Debt limit drama. The Congressional Budget Office estimates that the federal government will hit its debt limit, and exhaust all the measures it usually takes to delay the deadline, by sometime next fall. That means that around the end of this fiscal year, Congress may find itself in the midst of a battle over both the debt cap and spending bills to keep the government open. Fiscal cliff anybody?
Two GOP lawmakers say the debt is a threat to national security. Republicans Rep. Andy Biggs of Arizona and Sen. David Perdue of Georgia plan to introduce tomorrow companion resolutions that declare the national debt a threat to national security. The outstanding public debt now exceeds $22 trillion and annual interest costs exceed $192 billion. They say they want Congress to return to regular order, though it isn’t exactly clear what they mean. The annual federal budget has not been balanced since 1997.
The House rejects Trump’s national emergency. Thirteen House Republicans joined Democrats to vote to nullify President Trump declaration of a national emergency. Last night’s 245-182 vote was well short of what the House would need to override a presidential veto. Nonetheless, the measure now moves to the GOP-controlled Senate.
TIGTA says the IRS decision to block a state SALT cap workaround was “reasonable.” The Treasury Inspector General says last year’s IRS guidance that blocked efforts by several states to convert partially deductible state taxes into fully deductible gifts to state-sponsored charities was “reasonable.” But you’ll never know why since nearly the entire substance of the report was redacted. The report was requested by Ways & Means Chair Richard Neal.
The District of Columbia shows how to expand the EITC for childless workers. TPC’s Richard Auxier reviews a new report from the District’s Office of Revenue Analysis. Concludes Auxier, “The relatively large benefits to workers, the increased EITC claims, and the relatively low revenue cost in the District should give every state reason to consider its own EITC expansion for childless workers..... Better yet, Congress could learn from the District’s experience and finally expand the federal credit."
Kansas legislature adds a cut in the sales tax on food to an income tax bill. GOP lawmakers added a provision to cut the sales tax on groceries to an income tax relief bill. They hope the addition will prevent a veto but Governor Laura Kelly calls their bill irresponsible. The provision would reduce the sales tax on groceries from 6.5 percent to 5.5 percent.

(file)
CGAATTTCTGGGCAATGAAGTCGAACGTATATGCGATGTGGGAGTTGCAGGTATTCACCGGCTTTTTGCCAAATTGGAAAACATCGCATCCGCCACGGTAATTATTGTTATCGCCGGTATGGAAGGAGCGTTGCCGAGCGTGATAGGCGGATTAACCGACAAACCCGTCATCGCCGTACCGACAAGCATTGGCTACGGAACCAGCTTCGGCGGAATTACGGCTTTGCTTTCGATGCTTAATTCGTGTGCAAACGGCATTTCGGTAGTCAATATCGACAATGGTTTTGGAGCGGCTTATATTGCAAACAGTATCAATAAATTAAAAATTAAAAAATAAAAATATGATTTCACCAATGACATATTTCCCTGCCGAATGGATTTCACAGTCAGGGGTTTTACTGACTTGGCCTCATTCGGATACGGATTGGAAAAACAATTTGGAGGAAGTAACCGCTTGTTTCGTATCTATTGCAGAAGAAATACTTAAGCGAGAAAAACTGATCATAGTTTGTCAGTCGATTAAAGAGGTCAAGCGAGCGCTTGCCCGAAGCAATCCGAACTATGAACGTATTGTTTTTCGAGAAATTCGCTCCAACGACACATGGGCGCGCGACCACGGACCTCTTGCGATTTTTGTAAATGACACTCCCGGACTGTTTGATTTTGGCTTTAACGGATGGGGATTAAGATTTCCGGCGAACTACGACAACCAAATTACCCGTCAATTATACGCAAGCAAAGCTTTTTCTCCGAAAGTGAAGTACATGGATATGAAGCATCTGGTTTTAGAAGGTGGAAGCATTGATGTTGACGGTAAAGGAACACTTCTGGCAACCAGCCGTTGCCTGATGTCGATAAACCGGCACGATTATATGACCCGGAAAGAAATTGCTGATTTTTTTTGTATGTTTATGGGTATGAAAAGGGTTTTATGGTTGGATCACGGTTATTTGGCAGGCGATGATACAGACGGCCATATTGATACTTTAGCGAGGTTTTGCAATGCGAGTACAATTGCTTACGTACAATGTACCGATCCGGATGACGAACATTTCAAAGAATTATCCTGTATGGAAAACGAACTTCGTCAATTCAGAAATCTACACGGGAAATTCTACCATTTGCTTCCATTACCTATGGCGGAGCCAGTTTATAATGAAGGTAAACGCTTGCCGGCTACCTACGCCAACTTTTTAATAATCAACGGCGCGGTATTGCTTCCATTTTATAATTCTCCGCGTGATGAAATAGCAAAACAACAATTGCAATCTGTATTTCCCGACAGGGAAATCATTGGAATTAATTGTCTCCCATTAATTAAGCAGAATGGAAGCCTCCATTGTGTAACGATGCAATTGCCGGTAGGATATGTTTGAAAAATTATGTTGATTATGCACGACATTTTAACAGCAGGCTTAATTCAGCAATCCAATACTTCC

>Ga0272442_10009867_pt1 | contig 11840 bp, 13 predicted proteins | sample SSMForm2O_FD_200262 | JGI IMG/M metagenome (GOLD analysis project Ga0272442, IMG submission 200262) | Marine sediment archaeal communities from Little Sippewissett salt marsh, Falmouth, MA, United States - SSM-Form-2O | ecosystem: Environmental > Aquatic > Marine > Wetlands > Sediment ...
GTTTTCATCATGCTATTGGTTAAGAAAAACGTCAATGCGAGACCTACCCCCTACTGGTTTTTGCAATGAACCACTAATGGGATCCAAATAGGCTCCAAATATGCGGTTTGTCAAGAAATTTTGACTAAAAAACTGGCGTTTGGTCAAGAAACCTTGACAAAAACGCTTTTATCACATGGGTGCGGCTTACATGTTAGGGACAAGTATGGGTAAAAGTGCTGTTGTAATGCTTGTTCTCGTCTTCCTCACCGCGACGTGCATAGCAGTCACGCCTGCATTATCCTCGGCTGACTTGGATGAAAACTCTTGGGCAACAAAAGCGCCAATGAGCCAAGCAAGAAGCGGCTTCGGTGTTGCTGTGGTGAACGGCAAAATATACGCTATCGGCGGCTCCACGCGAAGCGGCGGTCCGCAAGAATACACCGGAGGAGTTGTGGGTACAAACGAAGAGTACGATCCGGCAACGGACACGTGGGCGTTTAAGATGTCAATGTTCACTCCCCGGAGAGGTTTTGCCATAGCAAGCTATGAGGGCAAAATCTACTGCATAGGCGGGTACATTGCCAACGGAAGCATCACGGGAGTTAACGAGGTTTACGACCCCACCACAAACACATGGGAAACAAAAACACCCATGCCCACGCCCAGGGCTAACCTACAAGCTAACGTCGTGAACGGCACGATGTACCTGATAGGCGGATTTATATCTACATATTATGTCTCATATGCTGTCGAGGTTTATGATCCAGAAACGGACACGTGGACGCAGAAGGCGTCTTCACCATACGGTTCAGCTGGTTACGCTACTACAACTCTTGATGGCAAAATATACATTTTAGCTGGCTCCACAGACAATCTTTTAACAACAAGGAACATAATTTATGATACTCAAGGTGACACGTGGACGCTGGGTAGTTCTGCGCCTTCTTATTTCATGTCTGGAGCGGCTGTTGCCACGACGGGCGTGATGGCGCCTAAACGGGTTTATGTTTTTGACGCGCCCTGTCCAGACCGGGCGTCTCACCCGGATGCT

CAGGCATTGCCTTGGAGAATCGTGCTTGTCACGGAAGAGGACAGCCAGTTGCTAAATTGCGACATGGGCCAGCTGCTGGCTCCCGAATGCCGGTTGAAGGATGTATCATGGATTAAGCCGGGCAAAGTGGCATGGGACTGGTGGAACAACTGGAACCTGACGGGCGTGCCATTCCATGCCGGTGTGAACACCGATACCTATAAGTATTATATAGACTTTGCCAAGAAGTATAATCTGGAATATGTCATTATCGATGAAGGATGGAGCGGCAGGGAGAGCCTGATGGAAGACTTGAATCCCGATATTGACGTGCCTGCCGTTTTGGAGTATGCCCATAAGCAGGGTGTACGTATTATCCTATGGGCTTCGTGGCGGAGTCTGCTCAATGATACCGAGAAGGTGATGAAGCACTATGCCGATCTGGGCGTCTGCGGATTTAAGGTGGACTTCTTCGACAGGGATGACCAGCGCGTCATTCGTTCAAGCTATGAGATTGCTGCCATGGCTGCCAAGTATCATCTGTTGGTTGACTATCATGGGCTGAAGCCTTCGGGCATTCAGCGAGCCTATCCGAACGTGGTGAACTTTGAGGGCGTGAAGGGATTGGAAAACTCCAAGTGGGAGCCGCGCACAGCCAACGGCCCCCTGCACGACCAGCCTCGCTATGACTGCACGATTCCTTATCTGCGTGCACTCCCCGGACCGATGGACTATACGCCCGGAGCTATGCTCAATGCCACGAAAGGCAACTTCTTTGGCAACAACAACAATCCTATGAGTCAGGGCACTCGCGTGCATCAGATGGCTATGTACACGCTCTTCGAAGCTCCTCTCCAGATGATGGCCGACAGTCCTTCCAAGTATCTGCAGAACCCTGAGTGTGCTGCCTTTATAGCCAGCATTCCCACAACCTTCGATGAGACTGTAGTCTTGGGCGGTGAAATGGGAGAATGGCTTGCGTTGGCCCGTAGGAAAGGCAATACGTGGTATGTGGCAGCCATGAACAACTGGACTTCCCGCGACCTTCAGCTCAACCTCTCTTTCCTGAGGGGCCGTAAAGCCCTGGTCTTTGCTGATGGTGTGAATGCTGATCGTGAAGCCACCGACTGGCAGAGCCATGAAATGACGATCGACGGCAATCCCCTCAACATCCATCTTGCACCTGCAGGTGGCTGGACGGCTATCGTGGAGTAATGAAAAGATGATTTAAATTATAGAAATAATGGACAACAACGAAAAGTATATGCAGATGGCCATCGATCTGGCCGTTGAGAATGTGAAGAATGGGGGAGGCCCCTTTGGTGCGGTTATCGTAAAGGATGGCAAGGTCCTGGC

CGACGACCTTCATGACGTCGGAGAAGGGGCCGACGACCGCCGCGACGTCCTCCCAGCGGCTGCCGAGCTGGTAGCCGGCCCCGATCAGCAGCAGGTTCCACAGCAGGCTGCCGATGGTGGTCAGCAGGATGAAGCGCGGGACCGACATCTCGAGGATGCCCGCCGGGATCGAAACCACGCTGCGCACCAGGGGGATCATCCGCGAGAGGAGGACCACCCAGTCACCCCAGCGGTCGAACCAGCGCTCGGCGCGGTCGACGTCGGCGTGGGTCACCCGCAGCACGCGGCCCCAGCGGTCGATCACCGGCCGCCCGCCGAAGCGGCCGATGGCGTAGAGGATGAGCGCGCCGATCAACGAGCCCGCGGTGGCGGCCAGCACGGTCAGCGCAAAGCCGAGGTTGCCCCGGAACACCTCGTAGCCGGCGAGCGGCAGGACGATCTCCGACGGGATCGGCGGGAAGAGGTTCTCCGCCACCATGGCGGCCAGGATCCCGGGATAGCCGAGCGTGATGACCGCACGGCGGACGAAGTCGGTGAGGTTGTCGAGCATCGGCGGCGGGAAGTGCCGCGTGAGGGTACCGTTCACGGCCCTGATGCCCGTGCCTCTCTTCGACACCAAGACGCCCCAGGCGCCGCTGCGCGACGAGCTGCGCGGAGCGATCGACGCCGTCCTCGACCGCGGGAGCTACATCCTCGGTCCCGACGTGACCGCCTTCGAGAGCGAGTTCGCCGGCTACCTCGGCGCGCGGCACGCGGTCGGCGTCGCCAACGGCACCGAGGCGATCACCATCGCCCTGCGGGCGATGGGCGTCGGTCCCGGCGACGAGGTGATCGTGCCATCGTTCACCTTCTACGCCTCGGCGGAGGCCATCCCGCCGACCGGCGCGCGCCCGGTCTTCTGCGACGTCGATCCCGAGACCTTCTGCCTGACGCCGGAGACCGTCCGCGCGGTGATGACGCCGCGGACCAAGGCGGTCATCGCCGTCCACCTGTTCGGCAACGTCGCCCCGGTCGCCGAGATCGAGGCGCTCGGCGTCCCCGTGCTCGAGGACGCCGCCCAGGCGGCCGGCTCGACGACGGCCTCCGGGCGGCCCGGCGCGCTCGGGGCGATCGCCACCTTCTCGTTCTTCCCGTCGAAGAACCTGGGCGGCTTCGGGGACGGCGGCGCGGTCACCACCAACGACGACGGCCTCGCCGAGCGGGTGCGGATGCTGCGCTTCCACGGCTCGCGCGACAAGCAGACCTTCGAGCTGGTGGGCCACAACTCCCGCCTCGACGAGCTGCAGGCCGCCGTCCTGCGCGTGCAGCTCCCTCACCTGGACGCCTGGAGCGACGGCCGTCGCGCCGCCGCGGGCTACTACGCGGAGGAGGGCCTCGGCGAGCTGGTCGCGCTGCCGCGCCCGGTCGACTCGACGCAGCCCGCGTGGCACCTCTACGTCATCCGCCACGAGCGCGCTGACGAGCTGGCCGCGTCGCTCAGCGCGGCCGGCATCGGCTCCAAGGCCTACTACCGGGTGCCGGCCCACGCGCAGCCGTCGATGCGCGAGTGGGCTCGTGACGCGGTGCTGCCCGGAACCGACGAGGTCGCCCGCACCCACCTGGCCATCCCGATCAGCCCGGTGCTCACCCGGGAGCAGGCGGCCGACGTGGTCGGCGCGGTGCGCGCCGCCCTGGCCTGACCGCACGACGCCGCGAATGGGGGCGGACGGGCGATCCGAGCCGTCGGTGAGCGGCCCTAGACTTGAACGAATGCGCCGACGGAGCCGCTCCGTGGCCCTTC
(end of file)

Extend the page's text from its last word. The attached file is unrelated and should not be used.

Michigan and Metro Detroit plan to woo Fiat-Chrysler with tax incentives. The automaker, based in Auburn Hills, Michigan, says it wants to invest $4.5 billion in new operations in Detroit. It plans to invest in five existing plans and add one new one. It claims the effort would create 6,500 jobs but wants an incentive package from the state and four Michigan cities including Detroit.
Hackers hit Intuit’s TurboTax. An Intuit spokesman says a third party accessed tax return information but insists it did not breach Intuit’s internal systems. The hacker used a tactic called “credential stuffing”—stealing passwords from other services and trying them all on TurboTax. It works when people use the same password for multiple services and don’t use two-factor authentication.
Bike manufacturers ride past President Trump’s tariffs on Chinese imports. Reuters reports that bicycle makers are moving operations out of China… but not back to the US. Kent, for example, has moved its operations from China to Cambodia though it still purchases about half its components from Chinese producers. The new Cambodian factory cost $20 million, about one year of US tariffs Kent would have paid had it stayed in China and sold bikes back to the US.
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